Planned Pipelines to Rival Keystone XL

03 27, 2012 by Wall Street Journal

Two major energy companies are planning to build new pipelines that will move as much as 850,000 barrels of crude oil a day from Canada to refineries along the Gulf Coast by mid-2014, in the latest effort to cope with a surge of oil production in North America.

The separate projects, planned by Houston-based Enterprise Products Partners LP and Enbridge Inc. of Calgary, will compete with TransCanada Corp.'s proposed Keystone XL pipeline, a massive project to move crude from the oil sands of Alberta to U.S. refineries. The Keystone project was delayed late last year after pressure from environmental groups and has become a hot-button topic in the U.S. presidential campaign, with critics of the Obama administration contending that the delay will contribute to high gasoline prices in the future.

Enbridge and Enterprise already operate the Seaway Pipeline, which used to move oil north—from Freeport, Texas, near Houston, to the massive oil storage hub in Cushing, Okla. Last year the companies said they would reverse the flow of that pipeline because a recent surge in Canadian and U.S. oil production has created an overabundance at that location. The reversal will let Seaway move as much as 150,000 barrels a day south to refiners by June 1 and 400,000 barrels a day by early next year by adding new pumping stations.

The companies said Monday they now have enough long-term commitments from new customers to also build a new 30-inch pipeline along the same right-of-way, which will add up to 450,000 barrels per day in capacity by the middle of 2014. Two smaller pipeline projects will connect the Seaway pipeline to Enterprise's storage hub along the Houston Ship Channel and to refineries near Port Arthur, Texas.

Enbridge, which is one of the largest shippers of Canadian crude oil to the U.S. with a capacity of 2.5 million barrels a day, is also going to start work on a pipeline to move oil from its existing Flanagan, Ill., pipeline hub to Cushing. The pipeline, which will run alongside an existing conduit, will have an initial capacity of 585,000 barrels per day.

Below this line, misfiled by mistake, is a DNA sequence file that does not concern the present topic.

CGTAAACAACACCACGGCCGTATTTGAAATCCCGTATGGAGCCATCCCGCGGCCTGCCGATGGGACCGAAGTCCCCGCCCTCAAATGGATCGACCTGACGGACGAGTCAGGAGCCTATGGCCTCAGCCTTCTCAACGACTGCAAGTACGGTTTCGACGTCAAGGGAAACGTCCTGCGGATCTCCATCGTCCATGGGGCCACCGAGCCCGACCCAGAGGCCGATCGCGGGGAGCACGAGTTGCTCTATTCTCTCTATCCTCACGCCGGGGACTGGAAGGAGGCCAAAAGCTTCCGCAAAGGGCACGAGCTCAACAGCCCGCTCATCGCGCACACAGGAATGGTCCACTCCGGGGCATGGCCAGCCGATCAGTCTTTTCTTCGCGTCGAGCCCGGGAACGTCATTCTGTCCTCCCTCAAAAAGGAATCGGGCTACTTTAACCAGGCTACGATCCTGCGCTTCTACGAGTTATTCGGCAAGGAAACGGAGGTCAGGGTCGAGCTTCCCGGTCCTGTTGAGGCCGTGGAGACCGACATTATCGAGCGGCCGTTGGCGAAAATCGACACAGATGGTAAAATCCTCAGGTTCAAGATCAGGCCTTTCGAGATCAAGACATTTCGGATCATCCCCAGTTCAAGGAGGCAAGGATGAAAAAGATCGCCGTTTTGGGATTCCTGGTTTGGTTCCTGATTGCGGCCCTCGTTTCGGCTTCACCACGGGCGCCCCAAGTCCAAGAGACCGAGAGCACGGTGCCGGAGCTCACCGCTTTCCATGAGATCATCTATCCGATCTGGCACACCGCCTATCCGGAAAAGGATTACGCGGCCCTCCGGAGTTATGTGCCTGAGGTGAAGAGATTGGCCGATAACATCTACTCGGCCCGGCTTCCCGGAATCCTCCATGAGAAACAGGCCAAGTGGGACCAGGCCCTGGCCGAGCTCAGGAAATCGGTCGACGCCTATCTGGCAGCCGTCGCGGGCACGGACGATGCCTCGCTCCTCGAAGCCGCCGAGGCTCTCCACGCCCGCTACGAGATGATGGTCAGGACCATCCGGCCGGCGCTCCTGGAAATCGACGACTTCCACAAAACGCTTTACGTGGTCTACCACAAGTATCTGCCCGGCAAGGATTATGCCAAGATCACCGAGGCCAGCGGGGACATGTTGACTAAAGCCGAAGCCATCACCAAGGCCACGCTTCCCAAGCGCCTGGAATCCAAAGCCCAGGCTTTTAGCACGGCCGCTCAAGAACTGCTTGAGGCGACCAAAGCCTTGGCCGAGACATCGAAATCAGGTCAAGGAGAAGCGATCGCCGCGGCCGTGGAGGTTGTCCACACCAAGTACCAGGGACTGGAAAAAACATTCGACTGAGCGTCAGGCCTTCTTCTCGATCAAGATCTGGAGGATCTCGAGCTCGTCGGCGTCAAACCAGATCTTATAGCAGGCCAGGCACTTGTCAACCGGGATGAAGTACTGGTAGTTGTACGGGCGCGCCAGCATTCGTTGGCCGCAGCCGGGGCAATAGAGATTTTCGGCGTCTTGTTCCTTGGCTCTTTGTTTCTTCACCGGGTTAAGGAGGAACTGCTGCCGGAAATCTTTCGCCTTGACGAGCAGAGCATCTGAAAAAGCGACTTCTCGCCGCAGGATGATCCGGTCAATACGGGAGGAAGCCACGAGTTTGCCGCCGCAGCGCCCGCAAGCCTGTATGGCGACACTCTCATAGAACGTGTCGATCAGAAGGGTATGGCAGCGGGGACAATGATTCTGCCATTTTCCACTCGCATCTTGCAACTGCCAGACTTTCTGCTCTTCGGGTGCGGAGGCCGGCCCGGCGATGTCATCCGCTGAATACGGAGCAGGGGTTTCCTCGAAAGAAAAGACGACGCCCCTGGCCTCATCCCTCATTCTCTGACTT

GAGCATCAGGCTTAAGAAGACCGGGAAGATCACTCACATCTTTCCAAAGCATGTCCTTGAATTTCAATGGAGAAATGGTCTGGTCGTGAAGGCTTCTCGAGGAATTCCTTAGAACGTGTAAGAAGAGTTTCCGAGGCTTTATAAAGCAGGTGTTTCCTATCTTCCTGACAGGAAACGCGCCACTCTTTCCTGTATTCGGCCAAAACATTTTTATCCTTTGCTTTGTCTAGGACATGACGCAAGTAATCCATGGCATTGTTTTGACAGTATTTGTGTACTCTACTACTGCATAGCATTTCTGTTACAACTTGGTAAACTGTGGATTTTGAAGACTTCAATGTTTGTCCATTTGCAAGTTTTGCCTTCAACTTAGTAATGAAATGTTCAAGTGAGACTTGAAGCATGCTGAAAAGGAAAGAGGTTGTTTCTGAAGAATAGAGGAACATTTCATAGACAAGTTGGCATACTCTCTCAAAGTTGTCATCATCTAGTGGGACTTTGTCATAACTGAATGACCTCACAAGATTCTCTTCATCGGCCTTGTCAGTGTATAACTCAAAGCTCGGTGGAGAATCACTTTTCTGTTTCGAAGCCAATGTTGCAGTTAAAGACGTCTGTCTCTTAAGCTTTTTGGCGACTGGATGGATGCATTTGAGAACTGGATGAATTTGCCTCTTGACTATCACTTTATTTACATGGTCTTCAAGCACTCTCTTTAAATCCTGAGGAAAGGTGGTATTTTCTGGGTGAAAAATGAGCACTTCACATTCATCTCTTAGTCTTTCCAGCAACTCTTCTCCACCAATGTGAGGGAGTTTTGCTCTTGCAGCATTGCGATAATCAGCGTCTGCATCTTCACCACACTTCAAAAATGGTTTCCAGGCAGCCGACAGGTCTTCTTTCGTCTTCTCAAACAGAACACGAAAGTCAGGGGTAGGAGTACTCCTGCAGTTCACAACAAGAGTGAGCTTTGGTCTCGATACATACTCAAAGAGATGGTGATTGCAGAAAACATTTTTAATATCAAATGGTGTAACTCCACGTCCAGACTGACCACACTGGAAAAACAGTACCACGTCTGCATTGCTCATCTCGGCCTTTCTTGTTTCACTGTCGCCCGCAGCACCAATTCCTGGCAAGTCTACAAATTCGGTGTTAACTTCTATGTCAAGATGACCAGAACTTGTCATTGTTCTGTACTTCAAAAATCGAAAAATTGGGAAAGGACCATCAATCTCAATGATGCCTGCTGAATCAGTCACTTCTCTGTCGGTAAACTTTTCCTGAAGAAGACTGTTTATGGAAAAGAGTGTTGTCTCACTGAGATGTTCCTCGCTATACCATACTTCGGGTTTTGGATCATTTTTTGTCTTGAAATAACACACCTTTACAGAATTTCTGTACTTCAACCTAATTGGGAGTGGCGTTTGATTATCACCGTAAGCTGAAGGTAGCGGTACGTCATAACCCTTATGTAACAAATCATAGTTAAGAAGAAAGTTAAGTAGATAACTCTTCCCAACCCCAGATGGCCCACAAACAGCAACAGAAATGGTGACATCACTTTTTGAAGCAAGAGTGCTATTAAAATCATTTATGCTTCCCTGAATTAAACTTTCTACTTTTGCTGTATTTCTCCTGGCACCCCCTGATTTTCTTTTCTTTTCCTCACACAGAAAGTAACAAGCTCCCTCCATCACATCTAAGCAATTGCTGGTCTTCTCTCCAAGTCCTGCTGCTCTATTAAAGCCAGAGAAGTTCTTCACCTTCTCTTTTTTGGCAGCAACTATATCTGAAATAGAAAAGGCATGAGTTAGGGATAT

The Enterprise and Enbridge projects don't face the same hurdles as Keystone XL, like a U.S. State Department review, because the cross-border portions of their pipelines are already built, experts say. But the new pipelines will require approval from the U.S. Federal Energy Regulatory Commission, which oversees how much pipeline owners can charge for moving products, and the U.S. Army Corps of Engineers, which must review the engineering and environmental plans.

While environmental groups have focused most of their efforts on blocking Keystone, they still have concerns about the Flanagan and Seaway projects, said Anthony Swift, a lawyer for the Natural Resources Defense Council.

Crude from oil sands may be more corrosive than other oils and thus make pipelines more likely to leak, Mr. Swift said. An oil-sands crude leak from an Enbridge pipeline near the Kalamazoo River in Michigan in July 2010 proved to be particularly costly to clean up, he said.

"The NRDC does not oppose pipelines, but we do oppose tar sands pipelines," Mr. Swift said. "It makes sense to know how to build a pipeline safely before you proceed with this kind of infrastructure."

The U.S. Department of Transportation's Pipeline and Hazardous Materials Safety Administration is studying whether Canadian oil sands are more corrosive than other crude oils, with the results expected by July 2013.

The Enterprise and Enbridge projects don't negate the need for the Keystone XL, analysts said. Canadian oil-sands production is expected to double to 3 million barrels a day between 2010 and 2020, while total Canadian crude production is expected to increase 50% to 4.2 million barrels a day over that period, according to the Canadian Association of Petroleum Producers.

In the U.S., the Energy Information Administration expects oil production to increase by as much as 20% by 2020 as drillers tap into large oil shale formations that were considered uneconomical before the industry successfully paired the techniques of hydraulic fracturing and horizontal drilling.

Keystone and Seaway's combined capacity to move oil south from Cushing may be more than is needed in 2014 when they start up, said Rusty Braziel, an energy infrastructure analyst, but both will likely be running at full capacity soon after.